Sunday, April 29, 2018

Post 72--Established Islamic Social Order

The following short item on Muslim social style comes to us from Tariq Ramadan, a recognized contemporary Muslim scholar, but one also under the suspicion of some. Well, I will let you figure that one out.  In the meantime I believe this short article is educational for both Christians and Muslims and gives a more positive face to Islam. 

                                                  Established Order

The time has come to reconcile ourselves with the depth and breadth of the Islamic civilizational tradition and its wealth of meaning that establishes rules in the light of the objectives of dignity, freedom, justice and peace. 

The Muslim peoples of today urgently need to reassert themselves. Crucial to the process are spirituality and mysticism: not those of a certain form of Sufism that, not wishing to “take part in politics,” ends up playing the game of powers (and colonisers), but of the quest for self that an authentic Sufism never separated from human, social and political (by way of wise and just government) considerations. It is not enough to affirm that freedom must come before the “Sharia”; what is lacking is a thoroughgoing reflection on freedom in the modern age, and the superior objectives (maqasid) of the Path (ash-Sharia) that supersede its reduction to a body of regulations presented as God’s intangible laws. 

What ash-Shatibi provided us with, in his synthesis of the “objectives of the Sharia" - which is actually a “philosophy of law" - must be thought for the notion of freedom: we need a “philosophy of liberty” that cannot be constricting, reactive or dogmatic but must be broad, holistic and liberating, valid for women and men alike.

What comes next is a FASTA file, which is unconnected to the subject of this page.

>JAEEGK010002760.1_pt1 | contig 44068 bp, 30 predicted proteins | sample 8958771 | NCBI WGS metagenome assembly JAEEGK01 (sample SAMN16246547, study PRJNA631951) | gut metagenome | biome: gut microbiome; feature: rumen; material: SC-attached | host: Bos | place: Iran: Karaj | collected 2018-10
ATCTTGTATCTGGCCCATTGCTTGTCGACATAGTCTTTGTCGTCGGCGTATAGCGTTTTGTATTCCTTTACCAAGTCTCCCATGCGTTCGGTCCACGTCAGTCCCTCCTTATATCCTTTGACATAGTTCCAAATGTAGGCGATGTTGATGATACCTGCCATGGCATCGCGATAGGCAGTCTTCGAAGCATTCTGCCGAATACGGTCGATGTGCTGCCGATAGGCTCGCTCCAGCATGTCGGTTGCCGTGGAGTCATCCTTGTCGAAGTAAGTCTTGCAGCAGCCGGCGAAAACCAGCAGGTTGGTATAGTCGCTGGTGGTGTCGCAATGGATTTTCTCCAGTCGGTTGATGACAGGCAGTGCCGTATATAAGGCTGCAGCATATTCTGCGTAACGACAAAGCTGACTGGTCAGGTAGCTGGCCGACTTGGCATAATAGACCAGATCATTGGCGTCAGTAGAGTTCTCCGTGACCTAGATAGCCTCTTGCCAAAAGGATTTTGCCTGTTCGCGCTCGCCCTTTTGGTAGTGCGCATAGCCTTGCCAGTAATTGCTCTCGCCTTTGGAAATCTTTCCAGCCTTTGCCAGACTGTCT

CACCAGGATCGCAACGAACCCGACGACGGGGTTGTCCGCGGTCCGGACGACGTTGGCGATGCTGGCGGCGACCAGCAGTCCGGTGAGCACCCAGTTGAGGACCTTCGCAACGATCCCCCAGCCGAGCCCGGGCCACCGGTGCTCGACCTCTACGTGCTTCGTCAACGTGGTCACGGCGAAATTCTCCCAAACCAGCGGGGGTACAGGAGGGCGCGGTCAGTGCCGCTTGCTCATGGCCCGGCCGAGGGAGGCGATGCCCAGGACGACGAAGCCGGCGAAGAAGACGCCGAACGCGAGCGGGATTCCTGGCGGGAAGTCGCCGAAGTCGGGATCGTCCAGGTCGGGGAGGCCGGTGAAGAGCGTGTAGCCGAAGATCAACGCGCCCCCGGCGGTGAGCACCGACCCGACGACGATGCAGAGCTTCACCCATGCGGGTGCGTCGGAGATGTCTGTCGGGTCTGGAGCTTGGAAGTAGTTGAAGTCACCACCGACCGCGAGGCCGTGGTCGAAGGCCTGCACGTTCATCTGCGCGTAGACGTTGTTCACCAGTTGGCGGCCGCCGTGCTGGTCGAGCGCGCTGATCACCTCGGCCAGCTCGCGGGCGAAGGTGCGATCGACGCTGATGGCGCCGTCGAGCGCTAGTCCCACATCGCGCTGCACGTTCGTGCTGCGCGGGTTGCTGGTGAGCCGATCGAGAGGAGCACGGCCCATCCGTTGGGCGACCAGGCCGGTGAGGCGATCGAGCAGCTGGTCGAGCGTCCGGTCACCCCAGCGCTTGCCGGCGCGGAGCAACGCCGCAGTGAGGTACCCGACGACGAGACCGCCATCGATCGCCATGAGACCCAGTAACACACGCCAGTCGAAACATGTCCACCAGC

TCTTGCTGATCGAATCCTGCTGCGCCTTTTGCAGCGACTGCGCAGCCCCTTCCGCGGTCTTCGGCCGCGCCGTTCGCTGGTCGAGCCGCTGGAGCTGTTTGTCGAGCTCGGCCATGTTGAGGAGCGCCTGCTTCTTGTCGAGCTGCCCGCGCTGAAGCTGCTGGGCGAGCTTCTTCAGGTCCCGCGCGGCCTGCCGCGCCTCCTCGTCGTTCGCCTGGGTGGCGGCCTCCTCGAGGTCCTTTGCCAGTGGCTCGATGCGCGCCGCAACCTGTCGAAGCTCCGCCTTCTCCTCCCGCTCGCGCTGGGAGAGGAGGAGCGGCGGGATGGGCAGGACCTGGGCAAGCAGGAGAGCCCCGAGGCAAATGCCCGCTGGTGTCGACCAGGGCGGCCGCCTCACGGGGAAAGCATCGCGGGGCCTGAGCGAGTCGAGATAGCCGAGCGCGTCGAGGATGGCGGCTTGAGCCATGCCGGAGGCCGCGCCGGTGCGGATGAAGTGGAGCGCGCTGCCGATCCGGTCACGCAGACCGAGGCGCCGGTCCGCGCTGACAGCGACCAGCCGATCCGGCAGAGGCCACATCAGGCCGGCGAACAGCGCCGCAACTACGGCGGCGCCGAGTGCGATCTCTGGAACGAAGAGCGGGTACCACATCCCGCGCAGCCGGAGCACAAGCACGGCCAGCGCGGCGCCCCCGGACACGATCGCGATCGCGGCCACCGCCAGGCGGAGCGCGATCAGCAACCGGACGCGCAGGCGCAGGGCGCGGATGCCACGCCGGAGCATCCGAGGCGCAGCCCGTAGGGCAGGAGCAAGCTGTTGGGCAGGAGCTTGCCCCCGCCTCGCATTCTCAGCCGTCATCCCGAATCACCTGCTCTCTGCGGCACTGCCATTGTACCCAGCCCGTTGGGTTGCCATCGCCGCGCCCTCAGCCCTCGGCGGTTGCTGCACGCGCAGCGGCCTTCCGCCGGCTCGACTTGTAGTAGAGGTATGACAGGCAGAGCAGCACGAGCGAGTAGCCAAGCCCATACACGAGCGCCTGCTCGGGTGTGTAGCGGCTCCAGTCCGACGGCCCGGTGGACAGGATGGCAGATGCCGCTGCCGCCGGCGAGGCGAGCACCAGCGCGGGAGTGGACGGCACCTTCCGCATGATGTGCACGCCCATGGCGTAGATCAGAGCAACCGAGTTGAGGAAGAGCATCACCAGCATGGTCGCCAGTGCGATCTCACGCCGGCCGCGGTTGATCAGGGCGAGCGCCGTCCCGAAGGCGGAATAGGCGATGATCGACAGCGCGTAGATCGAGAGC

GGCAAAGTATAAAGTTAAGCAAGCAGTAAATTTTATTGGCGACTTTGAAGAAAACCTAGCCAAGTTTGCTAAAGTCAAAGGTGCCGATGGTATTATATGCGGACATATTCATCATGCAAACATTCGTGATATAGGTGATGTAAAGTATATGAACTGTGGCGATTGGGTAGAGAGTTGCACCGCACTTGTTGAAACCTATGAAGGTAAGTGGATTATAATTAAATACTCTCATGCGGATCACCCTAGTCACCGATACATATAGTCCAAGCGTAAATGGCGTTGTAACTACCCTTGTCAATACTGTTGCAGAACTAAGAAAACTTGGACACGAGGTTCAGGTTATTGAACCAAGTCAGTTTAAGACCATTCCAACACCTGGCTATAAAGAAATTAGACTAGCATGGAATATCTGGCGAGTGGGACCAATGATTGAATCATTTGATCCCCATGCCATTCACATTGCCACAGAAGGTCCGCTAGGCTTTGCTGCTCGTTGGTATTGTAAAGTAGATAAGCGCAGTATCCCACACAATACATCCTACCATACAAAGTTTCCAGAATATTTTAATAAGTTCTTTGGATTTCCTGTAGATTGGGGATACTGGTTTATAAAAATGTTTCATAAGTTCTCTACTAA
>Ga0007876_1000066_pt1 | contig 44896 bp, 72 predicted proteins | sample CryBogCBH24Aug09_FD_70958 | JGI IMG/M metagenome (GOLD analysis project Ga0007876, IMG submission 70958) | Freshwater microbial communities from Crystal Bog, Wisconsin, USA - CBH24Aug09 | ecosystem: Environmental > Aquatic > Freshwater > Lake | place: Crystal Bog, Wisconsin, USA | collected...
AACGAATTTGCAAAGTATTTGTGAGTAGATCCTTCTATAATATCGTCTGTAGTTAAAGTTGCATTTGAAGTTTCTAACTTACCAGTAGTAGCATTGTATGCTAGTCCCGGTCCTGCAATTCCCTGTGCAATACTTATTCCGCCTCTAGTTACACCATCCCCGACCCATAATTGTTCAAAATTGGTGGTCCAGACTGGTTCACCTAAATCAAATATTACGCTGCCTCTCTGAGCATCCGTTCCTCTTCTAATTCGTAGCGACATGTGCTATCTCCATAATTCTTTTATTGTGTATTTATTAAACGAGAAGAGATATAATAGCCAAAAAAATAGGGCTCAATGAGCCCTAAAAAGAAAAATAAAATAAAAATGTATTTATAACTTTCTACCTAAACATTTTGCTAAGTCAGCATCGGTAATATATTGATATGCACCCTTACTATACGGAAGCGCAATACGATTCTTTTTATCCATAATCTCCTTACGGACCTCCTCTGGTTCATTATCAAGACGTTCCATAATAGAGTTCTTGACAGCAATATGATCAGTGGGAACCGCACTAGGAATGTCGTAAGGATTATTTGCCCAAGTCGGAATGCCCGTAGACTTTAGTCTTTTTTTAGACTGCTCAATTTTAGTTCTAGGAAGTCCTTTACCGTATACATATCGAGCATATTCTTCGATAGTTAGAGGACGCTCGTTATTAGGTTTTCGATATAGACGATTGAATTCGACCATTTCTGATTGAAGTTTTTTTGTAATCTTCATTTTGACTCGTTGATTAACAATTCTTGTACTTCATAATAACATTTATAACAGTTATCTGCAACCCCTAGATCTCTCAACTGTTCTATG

There is a sore need of young scholars (ulama) of both sexes, of intellectuals who will show a modicum of courage. While respectful of the message and the immutable rules of practice, they must imperatively seek reconciliation with the intellectual audacity of those who have given the age-old Islamic tradition its strength. Against the institutions that have often shaped them, that are under state control and intellectually enfeebled (such as al-Azhar or Umm al-Qura today), the young Muslim generations must free themselves, make their presence felt and give new meaning to the dynamics of a civil society that is no longer a passive onlooker, or simply complain, and display their indignation, or explore new ways of acting, new and alternative visions. Yet they must remain faithful to themselves, while resisting the established order.

Compiled From:
"Beyond Islamism" - Tariq Ramadan

Monday, April 9, 2018

Post 71--Unjust Power Relations

The author of the main body of this post goes by the name Ingrid Mattson.  Now that sounds pretty common, so common that I would not even begin to guess from what Western European country she might hail. "Ingrid" sounds Scandinavian to my ears, but "Mattson?"  No clue. Actually, as with so much in life, things are seldom as they seem and, when it comes to names, things often don't sound the way they are.

Actually, Mattson is a highly respected female Muslim scholar. Yes, all of that. Female. Highly respected. Muslim. Scholar. She "is London and Windsor Chair of Islamic Studies at Huron Univeristy College at the University of Western  Ontario. She is a recognized Islamic religious and interfaith leader. She has published numerous articles on Islam, she travels and lectures widely, and is past President of the Islamic Society of North America."

One topic touched upon in this short article is the standing of Aboriginal peoples, most of whom are animists by tradition.  My research in Islam has brought to light deep-seated contempt for Animists. At least, Christians and Jews can be accepted as second class citizens as long as they tow the Muslim line about their status, but Animists have to rights at all in the traditional Muslim system. Mattson is more kind and wants to accord them recognition and a place to stand.